Nokia 7200 Review| By Allen Tsai
Nokia has always been at the forefront of cell phones, except when it comes to clamshells. But no more. The 7200 is Nokia's first GSM clamshell.
Motorola and Samsung has dominated the flip phone market up until now, however things could change. Although typically the European and Asian markets prefer a block design, the North American market fuels clamshell product releases.
The eye-catching phone strays far from the familiar Nokia phones in many areas. To begin with, its unorthodox look. It doesn't look anything like a phone, and could be easily mistaken for a small booklet or address book. Nokia claims the 7200 is its next fashion phone. And it definitely is fashionable. The exterior of the phone is covered in a new innovative fabric with intricate designs. Each 7200 comes with a Style Pack that includes coordinated covers, soft pouch and wrist strap with matching wallpapers and screensavers. All so you can match every aspect of your phone.
Being rather rectangular, its dimensions are 86 x 50 x 26 mm. Compared to most phones on the market, it's very small and compact. The keypad offers three soft keys and four-way scrolling. User configurable right and left soft keys are on the phone as well.
On the front of the lid is a camera lens. The built-in camera has a maximum resolution of 640 x 480 px. When taking pictures, the internal screen is used as the viewfinder. Three compression options (high, normal, and basic) are available for picture quality and file size. Additionally the camera has extra features such as Portrait Mode, Night Mode, and a 10 second self timer. Also, the handset can record video in SubQCIF - H.263 format, along with integrated video playback and download: .3gp file format (H.263 baseline, MPEG-4 simple profile).
To begin with, the 7200 will be dual-band 900 / 1800 GSM only. Unfortunately these frequency bands are only for European and Asian markets. Hopefully they will release a US version soon.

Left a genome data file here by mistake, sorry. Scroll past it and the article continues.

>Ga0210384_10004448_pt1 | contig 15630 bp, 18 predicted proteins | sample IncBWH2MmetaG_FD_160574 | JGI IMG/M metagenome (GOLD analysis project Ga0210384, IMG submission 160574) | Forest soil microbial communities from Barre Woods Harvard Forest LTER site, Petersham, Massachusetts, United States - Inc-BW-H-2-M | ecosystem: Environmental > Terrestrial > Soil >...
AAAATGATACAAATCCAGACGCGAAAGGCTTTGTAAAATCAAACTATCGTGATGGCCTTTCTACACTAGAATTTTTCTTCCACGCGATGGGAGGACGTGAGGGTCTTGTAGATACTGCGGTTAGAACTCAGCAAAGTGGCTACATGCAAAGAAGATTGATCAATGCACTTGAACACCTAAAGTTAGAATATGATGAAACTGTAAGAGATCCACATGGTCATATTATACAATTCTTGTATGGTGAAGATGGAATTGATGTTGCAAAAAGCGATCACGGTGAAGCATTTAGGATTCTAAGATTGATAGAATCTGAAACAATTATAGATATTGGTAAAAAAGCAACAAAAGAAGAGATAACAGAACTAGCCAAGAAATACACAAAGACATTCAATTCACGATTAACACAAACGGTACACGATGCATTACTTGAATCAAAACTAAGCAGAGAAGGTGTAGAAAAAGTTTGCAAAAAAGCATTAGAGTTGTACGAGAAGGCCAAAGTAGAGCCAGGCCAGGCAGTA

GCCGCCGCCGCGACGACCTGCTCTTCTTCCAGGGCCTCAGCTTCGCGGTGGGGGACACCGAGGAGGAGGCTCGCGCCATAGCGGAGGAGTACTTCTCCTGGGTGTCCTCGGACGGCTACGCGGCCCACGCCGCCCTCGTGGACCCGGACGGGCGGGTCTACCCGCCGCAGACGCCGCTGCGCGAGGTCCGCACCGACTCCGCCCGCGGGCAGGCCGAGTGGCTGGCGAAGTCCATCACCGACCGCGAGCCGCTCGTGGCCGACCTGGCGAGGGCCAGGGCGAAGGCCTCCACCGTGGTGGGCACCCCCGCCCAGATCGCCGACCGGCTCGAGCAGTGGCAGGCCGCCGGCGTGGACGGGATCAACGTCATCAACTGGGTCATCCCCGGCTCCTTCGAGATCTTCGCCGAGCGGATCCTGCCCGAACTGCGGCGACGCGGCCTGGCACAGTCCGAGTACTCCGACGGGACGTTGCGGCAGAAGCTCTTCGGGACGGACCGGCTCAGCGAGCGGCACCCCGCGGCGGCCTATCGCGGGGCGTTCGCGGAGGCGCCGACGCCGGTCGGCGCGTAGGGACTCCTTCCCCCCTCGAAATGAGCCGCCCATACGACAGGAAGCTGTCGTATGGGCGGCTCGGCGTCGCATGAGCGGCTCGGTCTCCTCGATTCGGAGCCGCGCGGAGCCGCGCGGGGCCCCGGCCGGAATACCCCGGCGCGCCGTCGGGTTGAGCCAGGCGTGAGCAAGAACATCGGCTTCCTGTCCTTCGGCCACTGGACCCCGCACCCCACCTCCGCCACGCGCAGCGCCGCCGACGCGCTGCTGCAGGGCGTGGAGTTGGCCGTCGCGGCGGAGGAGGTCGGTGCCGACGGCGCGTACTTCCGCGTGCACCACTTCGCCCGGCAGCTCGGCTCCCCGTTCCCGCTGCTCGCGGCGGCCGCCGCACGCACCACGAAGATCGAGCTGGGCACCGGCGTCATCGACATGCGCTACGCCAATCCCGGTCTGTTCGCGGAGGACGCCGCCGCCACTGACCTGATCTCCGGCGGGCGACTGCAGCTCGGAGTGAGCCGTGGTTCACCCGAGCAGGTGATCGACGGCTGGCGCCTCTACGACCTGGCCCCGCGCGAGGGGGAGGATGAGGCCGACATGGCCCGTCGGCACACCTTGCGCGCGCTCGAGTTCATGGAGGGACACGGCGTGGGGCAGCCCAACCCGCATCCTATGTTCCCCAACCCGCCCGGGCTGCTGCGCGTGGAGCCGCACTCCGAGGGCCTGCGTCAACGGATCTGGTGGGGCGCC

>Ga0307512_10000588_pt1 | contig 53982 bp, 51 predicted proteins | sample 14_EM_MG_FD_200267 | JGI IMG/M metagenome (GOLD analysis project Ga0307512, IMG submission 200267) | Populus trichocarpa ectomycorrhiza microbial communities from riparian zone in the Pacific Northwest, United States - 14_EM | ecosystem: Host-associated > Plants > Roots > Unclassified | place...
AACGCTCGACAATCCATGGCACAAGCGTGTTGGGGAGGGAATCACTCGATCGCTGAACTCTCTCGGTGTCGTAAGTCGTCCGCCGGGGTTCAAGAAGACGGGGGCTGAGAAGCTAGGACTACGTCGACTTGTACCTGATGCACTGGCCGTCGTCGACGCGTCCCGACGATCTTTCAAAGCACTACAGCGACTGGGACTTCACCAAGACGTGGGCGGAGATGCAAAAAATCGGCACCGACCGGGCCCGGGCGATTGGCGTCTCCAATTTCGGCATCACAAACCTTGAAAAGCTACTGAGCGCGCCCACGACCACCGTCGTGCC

Additionally, the 7200 comes with a 760 mAh Li-Ion battery that has maximum talk and standby times of 5 and 300 hours respectively under optimal conditions.
An external monochrome 96 x 36 px display is included on the front lid, offering information such as time, missed calls, messages, and caller ID. Additionally, there are animated black-and-white screensavers for the mini display to add to the 7200's look.
The internal screen is a 65,000 color 128 x 128 px TFT display. Up to 5 lines for text can be shown in basic mode with 16-pixel font. TFT, as opposed to STN, has the circuit transistors placed on the glass at the pixel location instead of the need to scan the pixel location. This results in greatly increasing the response time and allows for very fast refresh rates. Up until now, Nokia's new releases have primarily been 4096 colors, and have lagged behind other manufacturers. But the 7200's display is wonderfully bright, crisp, and colorful.
The audio capabilities of the 7200 are impressive as well. The phone can play up to 16 simultaneous chords. Voice clips can also be used as ring tones. A built-in stereo FM radio with handsfree headset functionality is also included. With the added benefit of using it as an alarm to wake up to music instead of a beeping phone. Furthermore, the integrated handsfree can be used as a speaker phone.